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Dead Script Walking

Chris O'Donnell & Gene Hackman
Francois Duhamel

Pen Pals: Chris O'Donnell (right) visits his grandfather (Gene Hackman), a condemned murder fighting for a stay of execution, in "The Chamber."

John Grisham adaptation tips the death-penalty scales

By Richard von Busack

DEATH-ROW MOVIES practically constitute a genre unto themselves, with drama and urgency built into them--or so one hopes. In The Chamber, Gene Hackman plays Sam Cayhall, a Klansman who helped detonate a bomb that killed a couple of children in a Jewish lawyer's office in the 1960s. His appeals denied, he waits for an appointment with Mr. Coughee (Matt Groening's proposed but never-adopted nickname for the gas chamber). Chris O'Donnell plays Adam Hall, a Chicago lawyer who goes on a pro bono mission to stay the execution. He reason is personal: Cayhall is his grandfather. Much squabbling ensues as the clock ticks, and we wait for the intergenerational clinch.

It was "heritage, not hate" that made the old man a Klan member, but before we discover this fact, O'Donnell's character has to be warned many times to "be very careful about dredging up the past"--as if John Grisham, who wrote the novel The Chamber was based on--weren't above plagiarizing himself. Grisham is probably outperforming sorghum as Mississippi's main export. The script is composed of stock Grisham clichés--"I am pursuing the truth by any means necessary!"--and Faye Dunaway's wretched performance as Hall's mother has to be seen to be disbelieved. O'Donnell solidifies his reputation as the Burt Ward of the 1990s. He's a soprano trying to sing baritone, an actor of such inconsequentiality that when he stands in profile, you can practically see daylight coming out of his ears.

Director James Foley's use of an aerial camera and Carter Burwell's distant, ambient music lend a sense of open space to what could have been a badly claustrophobic movie full of nothing but interiors. Bo Jackson, showing an aptitude for acting that's nearly as good as his aptitude for sports, has a small part as Packer, Cayhall's guard, and plays it with considerable dignity. Hackman is the pearl in this pigpen, keeping The Chamber from being as tedious as A Time to Kill. Even through a wire screen, he bests the ensemble and makes the sketchily written, unlikely character come alive.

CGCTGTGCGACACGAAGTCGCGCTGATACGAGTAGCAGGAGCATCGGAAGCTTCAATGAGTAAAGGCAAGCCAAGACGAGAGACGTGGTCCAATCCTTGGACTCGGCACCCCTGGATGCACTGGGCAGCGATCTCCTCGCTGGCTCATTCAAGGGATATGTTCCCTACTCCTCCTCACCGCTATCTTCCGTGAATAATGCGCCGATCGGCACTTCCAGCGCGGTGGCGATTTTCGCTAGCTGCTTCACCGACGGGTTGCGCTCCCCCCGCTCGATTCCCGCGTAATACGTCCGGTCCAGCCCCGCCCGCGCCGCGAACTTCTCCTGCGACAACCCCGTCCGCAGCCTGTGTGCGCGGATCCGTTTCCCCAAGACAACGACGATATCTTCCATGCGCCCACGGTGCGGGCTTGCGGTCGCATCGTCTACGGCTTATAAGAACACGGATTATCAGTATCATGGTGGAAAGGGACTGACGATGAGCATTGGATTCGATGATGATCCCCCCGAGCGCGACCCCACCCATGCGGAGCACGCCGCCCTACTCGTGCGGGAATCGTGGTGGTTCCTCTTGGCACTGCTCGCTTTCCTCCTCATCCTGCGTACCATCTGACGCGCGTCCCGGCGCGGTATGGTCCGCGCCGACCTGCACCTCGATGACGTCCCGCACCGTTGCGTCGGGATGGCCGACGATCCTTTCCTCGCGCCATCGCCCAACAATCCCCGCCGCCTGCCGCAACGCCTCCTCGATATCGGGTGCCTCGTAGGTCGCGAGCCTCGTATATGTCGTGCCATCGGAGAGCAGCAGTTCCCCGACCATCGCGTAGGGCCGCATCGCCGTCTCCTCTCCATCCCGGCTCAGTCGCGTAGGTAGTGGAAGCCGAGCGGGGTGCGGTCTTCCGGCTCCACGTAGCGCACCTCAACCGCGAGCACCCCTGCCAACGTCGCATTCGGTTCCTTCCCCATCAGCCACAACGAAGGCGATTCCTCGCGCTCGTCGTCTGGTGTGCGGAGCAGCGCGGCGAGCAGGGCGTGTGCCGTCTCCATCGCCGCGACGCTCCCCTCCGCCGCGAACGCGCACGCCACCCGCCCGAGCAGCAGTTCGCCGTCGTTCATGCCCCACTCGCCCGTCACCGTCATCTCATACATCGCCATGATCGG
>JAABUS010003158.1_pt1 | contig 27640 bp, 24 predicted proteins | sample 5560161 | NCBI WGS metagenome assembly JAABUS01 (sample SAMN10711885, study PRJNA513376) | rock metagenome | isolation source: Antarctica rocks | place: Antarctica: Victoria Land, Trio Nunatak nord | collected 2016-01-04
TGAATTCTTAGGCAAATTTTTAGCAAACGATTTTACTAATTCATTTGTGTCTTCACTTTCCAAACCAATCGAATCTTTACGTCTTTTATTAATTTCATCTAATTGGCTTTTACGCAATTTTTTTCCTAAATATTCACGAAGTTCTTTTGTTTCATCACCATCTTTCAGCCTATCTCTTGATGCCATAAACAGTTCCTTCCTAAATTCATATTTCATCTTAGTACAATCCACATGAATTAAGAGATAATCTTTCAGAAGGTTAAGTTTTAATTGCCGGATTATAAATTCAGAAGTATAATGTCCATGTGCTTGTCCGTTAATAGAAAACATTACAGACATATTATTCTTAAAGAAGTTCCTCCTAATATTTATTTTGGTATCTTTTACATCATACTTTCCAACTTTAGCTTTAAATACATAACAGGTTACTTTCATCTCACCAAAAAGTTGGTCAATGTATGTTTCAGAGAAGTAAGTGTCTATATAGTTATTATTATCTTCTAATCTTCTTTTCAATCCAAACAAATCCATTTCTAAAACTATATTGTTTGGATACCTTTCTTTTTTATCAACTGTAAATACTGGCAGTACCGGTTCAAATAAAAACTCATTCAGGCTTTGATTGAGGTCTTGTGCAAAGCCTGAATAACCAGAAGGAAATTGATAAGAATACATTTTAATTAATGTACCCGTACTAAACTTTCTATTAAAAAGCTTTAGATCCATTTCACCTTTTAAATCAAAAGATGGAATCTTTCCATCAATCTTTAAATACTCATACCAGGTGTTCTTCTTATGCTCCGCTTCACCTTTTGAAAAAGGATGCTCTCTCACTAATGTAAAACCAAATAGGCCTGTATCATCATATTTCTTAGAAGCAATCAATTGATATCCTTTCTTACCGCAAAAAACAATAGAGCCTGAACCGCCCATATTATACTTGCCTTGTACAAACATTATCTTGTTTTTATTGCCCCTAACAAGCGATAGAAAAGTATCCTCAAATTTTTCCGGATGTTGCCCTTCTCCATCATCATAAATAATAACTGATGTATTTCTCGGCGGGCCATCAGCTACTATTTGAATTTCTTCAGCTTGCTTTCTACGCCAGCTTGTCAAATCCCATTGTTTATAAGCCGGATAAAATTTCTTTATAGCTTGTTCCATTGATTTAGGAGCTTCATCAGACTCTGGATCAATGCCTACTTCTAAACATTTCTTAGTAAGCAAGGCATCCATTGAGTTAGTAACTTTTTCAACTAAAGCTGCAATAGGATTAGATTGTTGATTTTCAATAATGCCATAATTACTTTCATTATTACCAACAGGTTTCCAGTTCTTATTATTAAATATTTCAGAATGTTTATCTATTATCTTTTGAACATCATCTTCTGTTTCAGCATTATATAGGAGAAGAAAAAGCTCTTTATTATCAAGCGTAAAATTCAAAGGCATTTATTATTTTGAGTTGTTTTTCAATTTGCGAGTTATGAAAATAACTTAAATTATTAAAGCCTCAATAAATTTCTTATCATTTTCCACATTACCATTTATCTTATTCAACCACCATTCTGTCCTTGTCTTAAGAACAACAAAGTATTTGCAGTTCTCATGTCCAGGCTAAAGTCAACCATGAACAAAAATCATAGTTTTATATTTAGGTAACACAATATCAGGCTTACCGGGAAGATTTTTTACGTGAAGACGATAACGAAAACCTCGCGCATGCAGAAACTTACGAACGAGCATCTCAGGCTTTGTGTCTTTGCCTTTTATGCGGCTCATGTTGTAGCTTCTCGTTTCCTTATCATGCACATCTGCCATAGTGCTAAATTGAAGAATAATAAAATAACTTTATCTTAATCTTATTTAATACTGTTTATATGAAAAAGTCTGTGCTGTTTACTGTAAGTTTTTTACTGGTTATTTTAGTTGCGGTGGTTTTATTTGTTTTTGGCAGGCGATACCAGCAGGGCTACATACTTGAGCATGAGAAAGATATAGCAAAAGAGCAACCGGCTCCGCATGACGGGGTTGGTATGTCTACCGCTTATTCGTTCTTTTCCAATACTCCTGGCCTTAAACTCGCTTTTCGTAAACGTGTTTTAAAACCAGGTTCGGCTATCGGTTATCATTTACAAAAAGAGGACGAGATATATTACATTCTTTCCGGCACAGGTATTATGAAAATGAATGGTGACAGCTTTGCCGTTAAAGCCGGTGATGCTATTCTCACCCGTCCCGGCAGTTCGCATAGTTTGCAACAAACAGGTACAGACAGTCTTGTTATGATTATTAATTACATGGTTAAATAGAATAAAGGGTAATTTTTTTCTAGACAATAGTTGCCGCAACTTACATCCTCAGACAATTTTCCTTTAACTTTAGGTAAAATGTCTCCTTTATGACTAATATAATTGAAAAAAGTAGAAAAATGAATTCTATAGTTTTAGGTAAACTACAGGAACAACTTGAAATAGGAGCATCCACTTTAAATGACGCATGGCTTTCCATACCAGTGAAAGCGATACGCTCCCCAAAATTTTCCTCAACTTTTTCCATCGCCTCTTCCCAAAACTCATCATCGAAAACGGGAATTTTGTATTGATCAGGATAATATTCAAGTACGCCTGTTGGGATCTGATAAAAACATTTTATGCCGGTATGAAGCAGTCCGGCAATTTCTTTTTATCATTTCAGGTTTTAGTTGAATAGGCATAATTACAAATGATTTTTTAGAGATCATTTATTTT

Hackman's character makes the argument that he who harbors racism in his heart is just as guilty as a Klansman, a bit of reasoning--that the sin in your heart is as terrible as the sin you commit--that bedevils Christian thinkers. Here, the notion serves as a gross simplicity used to reduce the thorny issue of capital punishment; it's a way of rehabilitating Cayhall so we'll empathize with the condemned man--as if Hackman's powerful acting and Foley's tight close-ups gave us a choice. Who deserves the gas chamber may be of less importance than how we perceive its function. Killer: A Journal of Murder, which was seen by most critics as a simple anti­death penalty tract, included a shot of a prison guard at a Seder dinner. This Passover scene made an interesting suggestion: Might the death penalty be symbolic magic, a way of marking our doors with blood to keep the Angel of Death away?

The Chamber (R; 110 min.), directed by James Foley, written by William Goldman and Chris Reese, based on the novel by John Grisham, photographed by Ian Baker and starring Gene Hackman and Chris O'Donnell.

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From the October 17-23, 1996 issue of Metro

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